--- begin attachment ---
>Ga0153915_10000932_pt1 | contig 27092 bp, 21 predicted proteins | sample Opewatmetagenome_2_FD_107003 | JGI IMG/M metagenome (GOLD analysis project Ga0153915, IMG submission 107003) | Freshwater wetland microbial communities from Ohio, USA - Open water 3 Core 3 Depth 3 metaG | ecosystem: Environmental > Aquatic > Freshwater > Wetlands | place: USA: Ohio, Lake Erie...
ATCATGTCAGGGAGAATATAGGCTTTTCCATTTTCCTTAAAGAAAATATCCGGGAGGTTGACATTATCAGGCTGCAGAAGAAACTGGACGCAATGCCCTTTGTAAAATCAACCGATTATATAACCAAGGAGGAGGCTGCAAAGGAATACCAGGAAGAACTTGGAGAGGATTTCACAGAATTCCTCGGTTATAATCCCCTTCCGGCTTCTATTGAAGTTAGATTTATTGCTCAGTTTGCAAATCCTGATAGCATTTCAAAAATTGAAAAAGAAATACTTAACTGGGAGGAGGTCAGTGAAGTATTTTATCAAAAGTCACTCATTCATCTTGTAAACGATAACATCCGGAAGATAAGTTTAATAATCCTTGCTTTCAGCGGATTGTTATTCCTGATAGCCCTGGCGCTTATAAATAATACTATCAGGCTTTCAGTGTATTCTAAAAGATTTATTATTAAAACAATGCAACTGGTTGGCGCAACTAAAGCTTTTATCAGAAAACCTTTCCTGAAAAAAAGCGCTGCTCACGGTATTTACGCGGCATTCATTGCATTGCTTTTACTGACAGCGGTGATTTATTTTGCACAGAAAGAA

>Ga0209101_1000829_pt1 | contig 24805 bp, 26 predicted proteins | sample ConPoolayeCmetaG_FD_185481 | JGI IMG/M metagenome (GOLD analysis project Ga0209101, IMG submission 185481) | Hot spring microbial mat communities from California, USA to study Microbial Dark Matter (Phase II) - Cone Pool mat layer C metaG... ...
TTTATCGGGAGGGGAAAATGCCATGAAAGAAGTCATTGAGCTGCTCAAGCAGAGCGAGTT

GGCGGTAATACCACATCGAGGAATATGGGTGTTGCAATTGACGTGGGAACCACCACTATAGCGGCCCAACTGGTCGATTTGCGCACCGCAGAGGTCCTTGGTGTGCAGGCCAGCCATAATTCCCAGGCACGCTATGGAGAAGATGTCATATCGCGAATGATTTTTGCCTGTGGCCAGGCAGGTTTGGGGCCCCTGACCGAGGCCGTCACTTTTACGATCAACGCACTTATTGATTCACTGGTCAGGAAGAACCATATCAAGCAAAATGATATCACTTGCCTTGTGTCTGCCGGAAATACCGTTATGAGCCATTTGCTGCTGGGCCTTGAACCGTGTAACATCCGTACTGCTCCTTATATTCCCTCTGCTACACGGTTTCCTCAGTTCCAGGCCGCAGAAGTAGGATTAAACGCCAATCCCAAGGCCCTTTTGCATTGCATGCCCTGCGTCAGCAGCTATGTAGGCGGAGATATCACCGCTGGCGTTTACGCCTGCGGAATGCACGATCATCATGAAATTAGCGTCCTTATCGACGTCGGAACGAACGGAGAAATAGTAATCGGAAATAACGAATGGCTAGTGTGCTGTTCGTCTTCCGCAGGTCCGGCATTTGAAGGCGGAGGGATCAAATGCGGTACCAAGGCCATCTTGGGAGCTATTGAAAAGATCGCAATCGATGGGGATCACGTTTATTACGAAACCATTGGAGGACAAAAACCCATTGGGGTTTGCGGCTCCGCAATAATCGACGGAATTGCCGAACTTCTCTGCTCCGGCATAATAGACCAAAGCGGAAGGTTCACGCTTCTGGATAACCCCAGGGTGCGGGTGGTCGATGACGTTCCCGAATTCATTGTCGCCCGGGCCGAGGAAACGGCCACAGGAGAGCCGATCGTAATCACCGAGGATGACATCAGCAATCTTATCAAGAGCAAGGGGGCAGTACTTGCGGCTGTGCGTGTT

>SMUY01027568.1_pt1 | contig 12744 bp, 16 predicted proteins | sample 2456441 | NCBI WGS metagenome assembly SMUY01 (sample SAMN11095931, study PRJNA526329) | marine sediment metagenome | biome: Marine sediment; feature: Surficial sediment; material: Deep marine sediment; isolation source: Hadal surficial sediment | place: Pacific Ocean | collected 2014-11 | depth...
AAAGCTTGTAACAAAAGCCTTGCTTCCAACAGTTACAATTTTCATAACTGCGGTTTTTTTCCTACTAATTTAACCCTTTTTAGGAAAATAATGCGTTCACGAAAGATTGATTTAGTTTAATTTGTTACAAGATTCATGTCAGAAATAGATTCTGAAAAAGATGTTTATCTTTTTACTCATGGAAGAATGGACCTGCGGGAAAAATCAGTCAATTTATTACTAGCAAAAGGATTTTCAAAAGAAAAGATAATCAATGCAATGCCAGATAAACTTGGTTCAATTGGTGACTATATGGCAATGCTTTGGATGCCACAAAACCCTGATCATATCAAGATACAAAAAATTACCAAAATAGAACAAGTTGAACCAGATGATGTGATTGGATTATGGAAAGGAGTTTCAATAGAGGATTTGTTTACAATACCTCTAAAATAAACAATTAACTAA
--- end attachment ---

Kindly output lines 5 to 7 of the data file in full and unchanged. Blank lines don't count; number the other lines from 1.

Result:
GGCGGTAATACCACATCGAGGAATATGGGTGTTGCAATTGACGTGGGAACCACCACTATAGCGGCCCAACTGGTCGATTTGCGCACCGCAGAGGTCCTTGGTGTGCAGGCCAGCCATAATTCCCAGGCACGCTATGGAGAAGATGTCATATCGCGAATGATTTTTGCCTGTGGCCAGGCAGGTTTGGGGCCCCTGACCGAGGCCGTCACTTTTACGATCAACGCACTTATTGATTCACTGGTCAGGAAGAACCATATCAAGCAAAATGATATCACTTGCCTTGTGTCTGCCGGAAATACCGTTATGAGCCATTTGCTGCTGGGCCTTGAACCGTGTAACATCCGTACTGCTCCTTATATTCCCTCTGCTACACGGTTTCCTCAGTTCCAGGCCGCAGAAGTAGGATTAAACGCCAATCCCAAGGCCCTTTTGCATTGCATGCCCTGCGTCAGCAGCTATGTAGGCGGAGATATCACCGCTGGCGTTTACGCCTGCGGAATGCACGATCATCATGAAATTAGCGTCCTTATCGACGTCGGAACGAACGGAGAAATAGTAATCGGAAATAACGAATGGCTAGTGTGCTGTTCGTCTTCCGCAGGTCCGGCATTTGAAGGCGGAGGGATCAAATGCGGTACCAAGGCCATCTTGGGAGCTATTGAAAAGATCGCAATCGATGGGGATCACGTTTATTACGAAACCATTGGAGGACAAAAACCCATTGGGGTTTGCGGCTCCGCAATAATCGACGGAATTGCCGAACTTCTCTGCTCCGGCATAATAGACCAAAGCGGAAGGTTCACGCTTCTGGATAACCCCAGGGTGCGGGTGGTCGATGACGTTCCCGAATTCATTGTCGCCCGGGCCGAGGAAACGGCCACAGGAGAGCCGATCGTAATCACCGAGGATGACATCAGCAATCTTATCAAGAGCAAGGGGGCAGTACTTGCGGCTGTGCGTGTT

>SMUY01027568.1_pt1 | contig 12744 bp, 16 predicted proteins | sample 2456441 | NCBI WGS metagenome assembly SMUY01 (sample SAMN11095931, study PRJNA526329) | marine sediment metagenome | biome: Marine sediment; feature: Surficial sediment; material: Deep marine sediment; isolation source: Hadal surficial sediment | place: Pacific Ocean | collected 2014-11 | depth...
AAAGCTTGTAACAAAAGCCTTGCTTCCAACAGTTACAATTTTCATAACTGCGGTTTTTTTCCTACTAATTTAACCCTTTTTAGGAAAATAATGCGTTCACGAAAGATTGATTTAGTTTAATTTGTTACAAGATTCATGTCAGAAATAGATTCTGAAAAAGATGTTTATCTTTTTACTCATGGAAGAATGGACCTGCGGGAAAAATCAGTCAATTTATTACTAGCAAAAGGATTTTCAAAAGAAAAGATAATCAATGCAATGCCAGATAAACTTGGTTCAATTGGTGACTATATGGCAATGCTTTGGATGCCACAAAACCCTGATCATATCAAGATACAAAAAATTACCAAAATAGAACAAGTTGAACCAGATGATGTGATTGGATTATGGAAAGGAGTTTCAATAGAGGATTTGTTTACAATACCTCTAAAATAAACAATTAACTAA